This problem is that Amazon isn’t “all retailers.” In 2018 already, it boasted a 49-percent share of the total e-commerce market, and the value of its “market shares is more than the combined value of all but 16 countries,” reports MuchNeeded.com.
To the point here, Amazon represented roughly 50 percent of major-publisher print book sales as of 2017 and 83.3 percent of e-book sales. These numbers should be higher now, too.
In other words, Amazon is moving closer to book-market monopoly status. And if any company achieved this, the distinction between its censorship and the government’s would be one largely without a difference.
(Perhaps we need to ponder whether it’s possible Lord Acton’s statement that “absolute power corrupts absolutely” could apply only to government entities.)
The Times tells us that Amazon’s previous policy against products spreading “hate” had explicitly stated that it didn’t apply to books. Again, though, as my brief research indicated, the company was apparently violating this for a long time.
But it now has dropped the pretense. While the Amazon book policy statement archived August 10, 2020 included nothing about banning works containing “hate speech” or “offensive content,” the company’s current guidelines do contain both those quoted terms.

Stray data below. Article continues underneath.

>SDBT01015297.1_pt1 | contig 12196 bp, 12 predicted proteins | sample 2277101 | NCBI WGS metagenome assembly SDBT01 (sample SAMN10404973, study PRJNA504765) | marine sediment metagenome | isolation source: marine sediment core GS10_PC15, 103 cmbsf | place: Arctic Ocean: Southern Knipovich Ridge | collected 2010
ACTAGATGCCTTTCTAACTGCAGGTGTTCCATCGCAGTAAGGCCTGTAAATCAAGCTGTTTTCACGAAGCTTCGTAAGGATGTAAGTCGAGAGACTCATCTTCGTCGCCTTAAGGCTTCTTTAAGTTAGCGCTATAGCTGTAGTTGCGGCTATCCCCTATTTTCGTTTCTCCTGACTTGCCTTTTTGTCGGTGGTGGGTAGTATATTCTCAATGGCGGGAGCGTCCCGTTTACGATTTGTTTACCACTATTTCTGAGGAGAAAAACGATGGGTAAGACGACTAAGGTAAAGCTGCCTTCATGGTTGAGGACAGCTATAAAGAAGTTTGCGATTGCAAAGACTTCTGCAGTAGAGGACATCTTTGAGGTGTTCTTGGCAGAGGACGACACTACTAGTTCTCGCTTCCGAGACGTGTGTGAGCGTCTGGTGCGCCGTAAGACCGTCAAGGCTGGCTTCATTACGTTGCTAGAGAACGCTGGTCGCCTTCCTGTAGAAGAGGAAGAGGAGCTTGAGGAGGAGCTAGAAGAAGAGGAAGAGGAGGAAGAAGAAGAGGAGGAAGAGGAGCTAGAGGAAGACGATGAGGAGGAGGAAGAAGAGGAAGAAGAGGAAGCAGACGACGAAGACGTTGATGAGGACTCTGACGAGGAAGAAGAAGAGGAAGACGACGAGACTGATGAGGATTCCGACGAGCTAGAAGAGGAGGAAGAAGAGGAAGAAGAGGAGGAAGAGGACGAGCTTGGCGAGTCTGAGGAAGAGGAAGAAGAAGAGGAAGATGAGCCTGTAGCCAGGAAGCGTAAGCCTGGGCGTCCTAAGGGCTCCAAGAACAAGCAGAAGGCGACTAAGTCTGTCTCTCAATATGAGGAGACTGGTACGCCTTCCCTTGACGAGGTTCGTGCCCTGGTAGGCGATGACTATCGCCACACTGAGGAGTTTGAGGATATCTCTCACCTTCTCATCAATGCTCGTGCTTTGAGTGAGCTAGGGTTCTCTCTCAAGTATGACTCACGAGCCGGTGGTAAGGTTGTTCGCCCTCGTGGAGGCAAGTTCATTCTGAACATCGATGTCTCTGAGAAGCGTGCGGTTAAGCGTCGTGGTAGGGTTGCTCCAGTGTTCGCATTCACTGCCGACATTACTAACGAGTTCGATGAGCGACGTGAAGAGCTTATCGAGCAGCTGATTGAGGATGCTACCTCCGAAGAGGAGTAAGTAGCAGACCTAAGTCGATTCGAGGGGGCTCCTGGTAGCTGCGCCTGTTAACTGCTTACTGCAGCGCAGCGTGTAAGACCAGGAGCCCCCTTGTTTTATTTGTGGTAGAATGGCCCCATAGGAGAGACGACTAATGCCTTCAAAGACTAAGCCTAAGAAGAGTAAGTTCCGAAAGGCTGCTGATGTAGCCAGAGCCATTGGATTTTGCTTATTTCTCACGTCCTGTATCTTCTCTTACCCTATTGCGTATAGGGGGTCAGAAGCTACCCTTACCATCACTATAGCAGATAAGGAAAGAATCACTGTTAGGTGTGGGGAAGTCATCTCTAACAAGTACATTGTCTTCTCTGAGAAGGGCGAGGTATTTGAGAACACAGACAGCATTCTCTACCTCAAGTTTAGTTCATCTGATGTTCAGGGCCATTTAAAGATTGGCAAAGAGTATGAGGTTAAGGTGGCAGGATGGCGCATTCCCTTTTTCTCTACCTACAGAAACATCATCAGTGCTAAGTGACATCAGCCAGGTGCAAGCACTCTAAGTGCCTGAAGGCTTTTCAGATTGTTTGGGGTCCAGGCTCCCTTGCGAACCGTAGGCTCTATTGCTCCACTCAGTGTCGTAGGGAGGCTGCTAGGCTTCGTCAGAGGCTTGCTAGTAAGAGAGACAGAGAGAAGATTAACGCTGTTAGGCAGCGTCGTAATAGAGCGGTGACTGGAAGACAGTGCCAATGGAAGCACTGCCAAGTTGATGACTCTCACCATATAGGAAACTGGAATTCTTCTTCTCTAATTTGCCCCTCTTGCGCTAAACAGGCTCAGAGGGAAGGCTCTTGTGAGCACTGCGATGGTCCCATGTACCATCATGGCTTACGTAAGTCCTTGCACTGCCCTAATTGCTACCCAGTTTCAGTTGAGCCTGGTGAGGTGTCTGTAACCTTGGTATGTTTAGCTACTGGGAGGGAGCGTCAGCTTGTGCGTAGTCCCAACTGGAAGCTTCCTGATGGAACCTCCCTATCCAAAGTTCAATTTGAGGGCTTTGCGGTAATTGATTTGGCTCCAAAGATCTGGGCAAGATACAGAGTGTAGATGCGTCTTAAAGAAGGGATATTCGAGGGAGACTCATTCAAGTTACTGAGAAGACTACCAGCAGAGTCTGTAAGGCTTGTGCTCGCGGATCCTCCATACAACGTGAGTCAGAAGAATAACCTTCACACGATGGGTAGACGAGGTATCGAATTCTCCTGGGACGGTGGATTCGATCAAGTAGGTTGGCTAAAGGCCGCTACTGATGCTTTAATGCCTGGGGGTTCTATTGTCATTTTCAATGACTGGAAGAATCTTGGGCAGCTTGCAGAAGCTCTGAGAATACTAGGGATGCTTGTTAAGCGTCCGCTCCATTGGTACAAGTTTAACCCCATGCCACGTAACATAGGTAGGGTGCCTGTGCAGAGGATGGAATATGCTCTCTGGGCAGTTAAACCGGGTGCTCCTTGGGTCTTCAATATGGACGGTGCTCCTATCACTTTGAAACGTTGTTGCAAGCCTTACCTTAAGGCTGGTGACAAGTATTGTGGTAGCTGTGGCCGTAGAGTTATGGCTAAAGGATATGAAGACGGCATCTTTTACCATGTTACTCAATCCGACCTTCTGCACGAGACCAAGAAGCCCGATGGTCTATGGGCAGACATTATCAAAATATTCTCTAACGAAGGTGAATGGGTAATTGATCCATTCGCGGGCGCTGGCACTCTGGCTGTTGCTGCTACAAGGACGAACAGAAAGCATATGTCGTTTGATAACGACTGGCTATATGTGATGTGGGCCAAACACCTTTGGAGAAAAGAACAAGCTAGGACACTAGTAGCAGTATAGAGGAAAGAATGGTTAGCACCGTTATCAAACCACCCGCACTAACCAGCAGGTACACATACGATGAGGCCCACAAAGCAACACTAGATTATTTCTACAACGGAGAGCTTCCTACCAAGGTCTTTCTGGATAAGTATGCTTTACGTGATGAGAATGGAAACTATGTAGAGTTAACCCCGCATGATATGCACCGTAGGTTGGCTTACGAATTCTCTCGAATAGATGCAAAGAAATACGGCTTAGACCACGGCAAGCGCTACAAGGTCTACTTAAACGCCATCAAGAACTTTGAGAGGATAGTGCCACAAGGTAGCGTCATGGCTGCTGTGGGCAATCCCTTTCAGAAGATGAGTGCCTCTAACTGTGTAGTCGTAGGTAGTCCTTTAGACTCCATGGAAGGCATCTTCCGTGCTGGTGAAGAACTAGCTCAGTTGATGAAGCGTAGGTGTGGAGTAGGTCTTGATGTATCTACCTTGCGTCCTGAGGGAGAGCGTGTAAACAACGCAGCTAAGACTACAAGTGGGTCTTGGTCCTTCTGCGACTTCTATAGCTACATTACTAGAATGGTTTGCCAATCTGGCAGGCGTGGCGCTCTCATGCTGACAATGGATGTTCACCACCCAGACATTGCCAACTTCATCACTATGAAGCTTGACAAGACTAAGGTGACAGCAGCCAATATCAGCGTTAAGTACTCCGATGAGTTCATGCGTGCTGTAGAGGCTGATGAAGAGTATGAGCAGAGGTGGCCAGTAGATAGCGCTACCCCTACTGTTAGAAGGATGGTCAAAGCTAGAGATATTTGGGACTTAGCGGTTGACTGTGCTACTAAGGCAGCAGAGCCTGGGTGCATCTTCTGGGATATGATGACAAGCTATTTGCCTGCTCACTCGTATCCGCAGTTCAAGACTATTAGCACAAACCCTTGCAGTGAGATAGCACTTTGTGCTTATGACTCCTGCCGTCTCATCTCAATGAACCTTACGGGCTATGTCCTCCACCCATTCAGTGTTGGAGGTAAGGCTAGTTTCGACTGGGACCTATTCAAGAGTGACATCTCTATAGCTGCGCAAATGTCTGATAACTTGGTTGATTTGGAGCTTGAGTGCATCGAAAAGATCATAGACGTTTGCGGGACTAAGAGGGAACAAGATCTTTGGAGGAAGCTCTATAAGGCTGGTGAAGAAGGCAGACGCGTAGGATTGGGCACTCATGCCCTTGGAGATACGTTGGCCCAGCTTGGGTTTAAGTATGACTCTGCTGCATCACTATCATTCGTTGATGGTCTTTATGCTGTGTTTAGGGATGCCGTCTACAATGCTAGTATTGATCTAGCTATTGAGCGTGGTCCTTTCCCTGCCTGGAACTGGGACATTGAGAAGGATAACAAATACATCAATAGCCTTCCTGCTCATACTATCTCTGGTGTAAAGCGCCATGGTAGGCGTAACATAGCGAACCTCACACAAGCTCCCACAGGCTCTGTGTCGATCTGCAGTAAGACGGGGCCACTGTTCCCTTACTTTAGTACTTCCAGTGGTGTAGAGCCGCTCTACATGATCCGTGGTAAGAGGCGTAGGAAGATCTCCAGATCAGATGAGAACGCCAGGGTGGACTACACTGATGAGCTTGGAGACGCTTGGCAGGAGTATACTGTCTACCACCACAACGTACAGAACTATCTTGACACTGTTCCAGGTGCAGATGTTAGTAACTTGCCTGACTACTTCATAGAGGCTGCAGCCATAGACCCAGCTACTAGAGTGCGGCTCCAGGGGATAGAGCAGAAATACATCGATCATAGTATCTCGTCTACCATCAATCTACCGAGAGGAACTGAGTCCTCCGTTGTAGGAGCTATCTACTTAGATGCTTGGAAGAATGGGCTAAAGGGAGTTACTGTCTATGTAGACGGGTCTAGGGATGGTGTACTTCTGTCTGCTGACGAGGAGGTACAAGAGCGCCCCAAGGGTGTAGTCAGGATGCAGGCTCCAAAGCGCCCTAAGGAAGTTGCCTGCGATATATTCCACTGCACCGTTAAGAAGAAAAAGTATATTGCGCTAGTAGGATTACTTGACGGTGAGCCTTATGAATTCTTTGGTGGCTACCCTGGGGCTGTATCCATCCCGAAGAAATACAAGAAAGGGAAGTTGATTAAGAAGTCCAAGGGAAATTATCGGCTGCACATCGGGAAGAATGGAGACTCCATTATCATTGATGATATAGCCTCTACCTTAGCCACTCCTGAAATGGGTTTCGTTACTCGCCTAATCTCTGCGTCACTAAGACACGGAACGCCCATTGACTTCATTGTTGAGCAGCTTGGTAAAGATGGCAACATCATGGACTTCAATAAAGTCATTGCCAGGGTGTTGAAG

As for the Harry Became Sally book, it “disappeared around the same time [author] Anderson published an op-ed in the New York Post critical of a bill pushed by the Biden administration that would insert sexual orientation and gender identity as protected categories under the Civil Rights Act of 1964,” the Times also informs.
Coincidence, I’m sure.
Then again, it may be another illustration of the nexus among today’s pseudo-elite institutions. It wouldn’t be surprising if, for example, after the Post op-ed’s appearance, someone in government had a little phone chat with a quite simpatico Jeff Bezos.
One striking feature of “hate speech” prohibitions is their phoniness. In fact, some might compare them to the old heresy laws, an analogue to which existed even in pre-Christian times. Heresy laws, however, were actually far more honest.
Agree or disagree, these laws were based on the idea that Truth (God’s will) exists, violating it is a sin and, notable here, that it is a specific and unchanging thing. Therefore, heresy should mean the same thing in the future that it does today; you could know what the boundaries were.
But while heresy laws were based on what was believed objective, this claim isn’t even made regarding “hate speech.” What’s “offensive” is wholly subjective: Many things offend someone and most everyone is offended by something.